4 years after son's death, a Vancouver mother marks overdose awareness day

·4 min read
Sharene Shuster holds a photo of her son, Jordan Carhoun, who was killed by a toxic drug overdose in August, 2018 at the age of 25. (Rafferty Baker/CBC - image credit)
Sharene Shuster holds a photo of her son, Jordan Carhoun, who was killed by a toxic drug overdose in August, 2018 at the age of 25. (Rafferty Baker/CBC - image credit)

Sharene Shuster wears a golden, heart-shaped locket around her neck with a finger print engraved on it. Inside are some of the ashes of her oldest son, Jordan Hunter Carhoun, who died in 2018 at the age of 25, after smoking what he thought was heroin but turned out to be fentanyl.

Shortly after Jordan died, Shuster learned about international overdose awareness day. She brought a picture of him to an event in downtown Vancouver where she was introduced to Moms Stop the Harm, a network of mothers and families who have been directly affected by the toxic drug crisis.

On Wednesday, a few weeks after the fourth anniversary of Jordan's death, she's marking overdose awareness day with that same group of mothers who are equally committed to ending the drug crisis.

"This has been going on since 2016 and it's just heartbreaking,"  Shuster said in an interview with CBC.

"We need a safe supply. We need to stop this,"

'Jordan was different'

Jordan Carhoun was born deaf and received a cochlear implant when he was two years old. He quickly learned to sign, read lips and eventually speak while he was growing up.

Shuster says he was an honour roll student who learned French and Japanese in school. He was popular, outgoing and happy; he loved animals and sports.

But toward the end of high school, his mother says things got difficult for him.

"Jordan was different," she said. "When the girls came in, he got teased and that's when the depression started."

Rafferty Baker/CBC
Rafferty Baker/CBC

Shuster says a friend introduced Jordan to heroin and he quickly became addicted. But it wasn't until months later, when his girlfriend Jasmine caught him smoking the drug, that the family found out.

Shuster says he was "so embarrassed" and told his family he wanted help to get off the drug.

She remembers calling rehabilitation centres and being told the wait list was four to five months long. The family was lucky enough to know someone working at Together We Can, an addiction treatment centre, and Jordan was quickly admitted through their connections.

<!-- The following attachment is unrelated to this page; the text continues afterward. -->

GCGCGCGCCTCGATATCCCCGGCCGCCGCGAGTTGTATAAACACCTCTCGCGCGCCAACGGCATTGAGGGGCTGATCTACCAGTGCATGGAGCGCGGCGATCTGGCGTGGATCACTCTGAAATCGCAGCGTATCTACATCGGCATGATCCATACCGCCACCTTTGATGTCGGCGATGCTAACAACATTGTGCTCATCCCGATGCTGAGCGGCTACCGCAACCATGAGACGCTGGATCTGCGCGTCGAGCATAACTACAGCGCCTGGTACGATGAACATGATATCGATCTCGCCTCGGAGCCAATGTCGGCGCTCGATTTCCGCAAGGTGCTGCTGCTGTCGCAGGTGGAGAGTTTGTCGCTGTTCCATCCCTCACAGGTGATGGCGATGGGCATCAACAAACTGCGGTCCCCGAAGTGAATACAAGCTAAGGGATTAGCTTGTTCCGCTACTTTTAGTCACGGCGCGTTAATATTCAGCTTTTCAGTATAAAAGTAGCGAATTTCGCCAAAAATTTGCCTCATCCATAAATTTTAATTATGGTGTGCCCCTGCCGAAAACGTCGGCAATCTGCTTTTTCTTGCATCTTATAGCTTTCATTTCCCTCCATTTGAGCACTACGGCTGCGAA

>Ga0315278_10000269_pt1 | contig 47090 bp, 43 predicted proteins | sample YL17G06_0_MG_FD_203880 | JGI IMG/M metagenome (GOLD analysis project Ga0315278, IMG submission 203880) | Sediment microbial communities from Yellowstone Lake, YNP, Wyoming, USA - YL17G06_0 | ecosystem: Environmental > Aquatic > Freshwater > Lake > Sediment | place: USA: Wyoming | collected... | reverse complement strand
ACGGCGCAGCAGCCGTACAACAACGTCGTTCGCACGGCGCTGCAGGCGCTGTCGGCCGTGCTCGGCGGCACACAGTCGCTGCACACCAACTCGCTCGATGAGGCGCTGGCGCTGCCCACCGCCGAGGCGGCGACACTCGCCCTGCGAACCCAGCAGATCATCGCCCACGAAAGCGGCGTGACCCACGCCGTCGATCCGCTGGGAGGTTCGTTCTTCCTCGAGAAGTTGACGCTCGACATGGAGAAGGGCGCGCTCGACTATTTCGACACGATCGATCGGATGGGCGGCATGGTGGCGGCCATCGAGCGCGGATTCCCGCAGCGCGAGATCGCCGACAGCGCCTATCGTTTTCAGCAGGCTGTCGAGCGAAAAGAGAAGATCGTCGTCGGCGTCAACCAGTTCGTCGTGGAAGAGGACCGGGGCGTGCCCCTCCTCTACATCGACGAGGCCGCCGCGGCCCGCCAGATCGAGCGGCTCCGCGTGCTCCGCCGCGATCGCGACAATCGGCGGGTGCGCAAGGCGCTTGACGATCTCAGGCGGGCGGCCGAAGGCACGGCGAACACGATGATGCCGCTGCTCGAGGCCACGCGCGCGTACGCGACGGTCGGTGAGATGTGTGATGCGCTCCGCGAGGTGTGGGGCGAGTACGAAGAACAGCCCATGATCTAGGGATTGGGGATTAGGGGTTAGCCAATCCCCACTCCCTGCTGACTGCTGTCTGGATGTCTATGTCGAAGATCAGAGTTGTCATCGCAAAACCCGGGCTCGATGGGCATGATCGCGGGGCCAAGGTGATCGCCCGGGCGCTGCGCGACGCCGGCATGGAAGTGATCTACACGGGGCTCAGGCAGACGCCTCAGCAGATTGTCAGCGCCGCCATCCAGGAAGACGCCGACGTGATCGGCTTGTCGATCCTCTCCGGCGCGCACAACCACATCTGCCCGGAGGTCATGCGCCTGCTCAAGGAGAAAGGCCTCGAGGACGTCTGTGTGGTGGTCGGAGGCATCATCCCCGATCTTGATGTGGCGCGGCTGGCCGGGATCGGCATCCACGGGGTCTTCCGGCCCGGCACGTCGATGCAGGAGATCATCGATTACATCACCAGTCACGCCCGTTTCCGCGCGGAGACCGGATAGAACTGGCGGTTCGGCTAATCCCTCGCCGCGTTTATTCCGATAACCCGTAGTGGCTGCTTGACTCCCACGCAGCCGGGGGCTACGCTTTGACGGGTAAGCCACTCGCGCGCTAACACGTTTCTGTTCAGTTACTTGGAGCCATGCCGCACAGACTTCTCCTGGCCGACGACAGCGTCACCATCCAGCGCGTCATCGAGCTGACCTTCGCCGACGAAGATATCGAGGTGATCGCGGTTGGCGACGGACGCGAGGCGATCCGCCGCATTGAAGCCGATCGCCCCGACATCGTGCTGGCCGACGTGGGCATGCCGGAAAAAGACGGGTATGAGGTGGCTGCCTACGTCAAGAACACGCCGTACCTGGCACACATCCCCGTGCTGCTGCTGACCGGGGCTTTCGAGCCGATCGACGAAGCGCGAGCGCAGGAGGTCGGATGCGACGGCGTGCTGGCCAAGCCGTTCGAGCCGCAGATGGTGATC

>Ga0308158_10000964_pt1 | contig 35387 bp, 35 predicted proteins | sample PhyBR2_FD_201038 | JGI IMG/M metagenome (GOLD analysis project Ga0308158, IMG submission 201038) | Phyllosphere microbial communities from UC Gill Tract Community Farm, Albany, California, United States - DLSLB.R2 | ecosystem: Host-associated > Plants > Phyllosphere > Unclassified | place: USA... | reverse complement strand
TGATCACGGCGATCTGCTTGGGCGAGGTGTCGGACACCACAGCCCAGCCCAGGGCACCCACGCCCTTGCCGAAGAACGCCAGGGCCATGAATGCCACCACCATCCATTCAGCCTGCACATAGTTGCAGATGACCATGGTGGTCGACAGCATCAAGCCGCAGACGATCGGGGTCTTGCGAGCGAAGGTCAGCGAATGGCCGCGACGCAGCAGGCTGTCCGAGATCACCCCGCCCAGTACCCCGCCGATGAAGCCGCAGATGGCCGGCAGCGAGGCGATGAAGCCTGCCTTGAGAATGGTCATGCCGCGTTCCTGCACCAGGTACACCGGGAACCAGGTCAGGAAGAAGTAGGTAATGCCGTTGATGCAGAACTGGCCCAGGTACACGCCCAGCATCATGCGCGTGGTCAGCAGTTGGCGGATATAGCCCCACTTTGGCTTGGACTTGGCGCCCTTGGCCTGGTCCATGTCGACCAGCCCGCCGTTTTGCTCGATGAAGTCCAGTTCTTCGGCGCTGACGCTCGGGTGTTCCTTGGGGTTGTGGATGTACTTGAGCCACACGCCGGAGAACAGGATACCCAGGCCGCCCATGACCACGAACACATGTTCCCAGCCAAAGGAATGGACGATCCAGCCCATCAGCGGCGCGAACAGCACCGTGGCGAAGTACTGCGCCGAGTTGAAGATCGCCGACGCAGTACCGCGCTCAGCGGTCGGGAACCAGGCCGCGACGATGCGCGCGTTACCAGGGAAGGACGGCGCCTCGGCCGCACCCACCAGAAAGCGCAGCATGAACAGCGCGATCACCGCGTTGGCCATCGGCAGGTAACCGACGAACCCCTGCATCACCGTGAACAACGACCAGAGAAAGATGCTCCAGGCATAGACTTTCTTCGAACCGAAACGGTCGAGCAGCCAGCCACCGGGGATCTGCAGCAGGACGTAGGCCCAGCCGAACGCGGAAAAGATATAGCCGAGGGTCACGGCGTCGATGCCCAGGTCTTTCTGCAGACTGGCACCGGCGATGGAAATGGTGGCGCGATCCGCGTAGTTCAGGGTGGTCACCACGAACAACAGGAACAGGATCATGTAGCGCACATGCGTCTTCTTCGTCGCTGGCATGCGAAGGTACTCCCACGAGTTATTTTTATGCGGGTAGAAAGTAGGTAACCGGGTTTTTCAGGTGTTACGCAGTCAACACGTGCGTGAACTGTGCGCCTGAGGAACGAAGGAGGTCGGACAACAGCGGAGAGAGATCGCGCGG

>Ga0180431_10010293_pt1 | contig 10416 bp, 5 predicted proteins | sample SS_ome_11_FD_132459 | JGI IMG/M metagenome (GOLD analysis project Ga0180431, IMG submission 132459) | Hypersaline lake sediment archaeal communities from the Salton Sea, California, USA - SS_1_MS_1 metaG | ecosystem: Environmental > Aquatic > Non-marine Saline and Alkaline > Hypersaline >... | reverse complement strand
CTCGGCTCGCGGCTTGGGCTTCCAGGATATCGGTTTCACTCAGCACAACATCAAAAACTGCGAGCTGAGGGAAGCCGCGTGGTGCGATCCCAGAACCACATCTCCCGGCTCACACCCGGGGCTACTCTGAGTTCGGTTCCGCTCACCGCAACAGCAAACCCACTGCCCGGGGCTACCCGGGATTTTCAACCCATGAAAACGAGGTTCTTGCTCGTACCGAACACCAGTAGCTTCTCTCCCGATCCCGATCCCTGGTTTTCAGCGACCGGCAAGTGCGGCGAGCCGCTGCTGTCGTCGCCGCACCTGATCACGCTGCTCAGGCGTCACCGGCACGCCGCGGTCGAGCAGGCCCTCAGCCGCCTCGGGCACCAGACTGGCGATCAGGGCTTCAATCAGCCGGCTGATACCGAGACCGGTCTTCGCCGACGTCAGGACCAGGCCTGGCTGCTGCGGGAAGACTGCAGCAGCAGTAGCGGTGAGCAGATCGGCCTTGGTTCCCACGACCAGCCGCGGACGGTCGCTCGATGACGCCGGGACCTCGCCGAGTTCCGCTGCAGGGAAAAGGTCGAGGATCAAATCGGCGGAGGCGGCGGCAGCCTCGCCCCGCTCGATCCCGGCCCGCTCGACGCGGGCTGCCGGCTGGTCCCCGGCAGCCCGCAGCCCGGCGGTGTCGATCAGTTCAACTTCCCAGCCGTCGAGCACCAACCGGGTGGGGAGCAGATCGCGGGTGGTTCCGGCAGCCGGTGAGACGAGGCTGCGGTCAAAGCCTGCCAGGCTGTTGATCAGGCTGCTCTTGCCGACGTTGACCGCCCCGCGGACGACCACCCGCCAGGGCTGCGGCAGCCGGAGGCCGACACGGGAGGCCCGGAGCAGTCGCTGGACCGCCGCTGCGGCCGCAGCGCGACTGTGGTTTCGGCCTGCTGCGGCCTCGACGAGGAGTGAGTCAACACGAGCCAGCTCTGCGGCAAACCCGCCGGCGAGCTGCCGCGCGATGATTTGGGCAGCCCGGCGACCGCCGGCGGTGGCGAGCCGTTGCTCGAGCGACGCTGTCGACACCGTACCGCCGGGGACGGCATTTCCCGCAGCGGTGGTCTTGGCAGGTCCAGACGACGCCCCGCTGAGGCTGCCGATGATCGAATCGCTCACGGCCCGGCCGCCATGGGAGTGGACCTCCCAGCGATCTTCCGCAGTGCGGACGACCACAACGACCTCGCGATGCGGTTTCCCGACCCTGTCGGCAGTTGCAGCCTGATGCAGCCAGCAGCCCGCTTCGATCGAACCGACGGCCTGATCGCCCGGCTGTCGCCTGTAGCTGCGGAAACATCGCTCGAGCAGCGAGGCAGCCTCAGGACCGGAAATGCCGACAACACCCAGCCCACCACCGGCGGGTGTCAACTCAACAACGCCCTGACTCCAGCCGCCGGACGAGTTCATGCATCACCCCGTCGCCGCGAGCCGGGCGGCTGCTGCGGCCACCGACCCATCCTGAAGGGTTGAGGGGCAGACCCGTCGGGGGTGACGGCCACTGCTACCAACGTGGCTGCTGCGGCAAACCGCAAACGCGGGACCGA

"He was on a road to recovery. He had gone to rehab, he was doing amazing," Shuster said. Then Jordan learned that two of his friends that he'd met at rehab had died — and he relapsed.

"He went out and what he thought he was purchasing was heroin," she said.

Jordan's autopsy report showed he had ingested 100 per cent pure fentanyl.

"He didn't have a chance."

Breaking the stigma

Shuster points to Jordan as an example of the toxic drug crisis being pervasive across British Columbia and not confined to Vancouver's Downtown East Side.

The family lived in Vancouver's west side and Jordan attended private school through to Grade 12.

So many of the people who are dying are teenagers and young adults, struggling with mental health problems and using on their own, Shuster said.

The day he died, Jordan was found by his girlfriend, slumped over the bathtub in the basement apartment the two shared at his parents' house.

She believes he, and countless other young people who have died since 2016, used drugs as a coping mechanism.

"They're not there to get high and to party," said Shuster. "They're self medicating to ease the pain and escape."

On Wednesday, Shuster and other mothers, fathers, family members and friends will be wearing purple and gathering to honour the loved ones they've lost.

B.C. Place, Rogers Stadium Science World, Burrard Street Bridge, City Hall and other locations around the city will shine purple lights as part of overdose awareness day.

"And also all along Robson Street there's ribbons tied all over the place with our kids names," she said.

On the ribbon for Jordan, Shuster will provide details about her son: "Telling people: He was 25. He was an electrician. He had a live-in partner. He had siblings, friends, family."

Across Metro Vancouver there will be several events offering training in first aid and handing out naloxone kits — a drug used to temporarily counteract opioids. There will be rallies calling for safe supply, organizations handing out testing kits and tested drugs as well as candlelight vigils remembering those who have died.

"Our goal is just to raise awareness, stop the stigma and save lives," said Shuster.

"Every minute, every hour, I think of my son."

Rafferty Baker/CBC
Rafferty Baker/CBC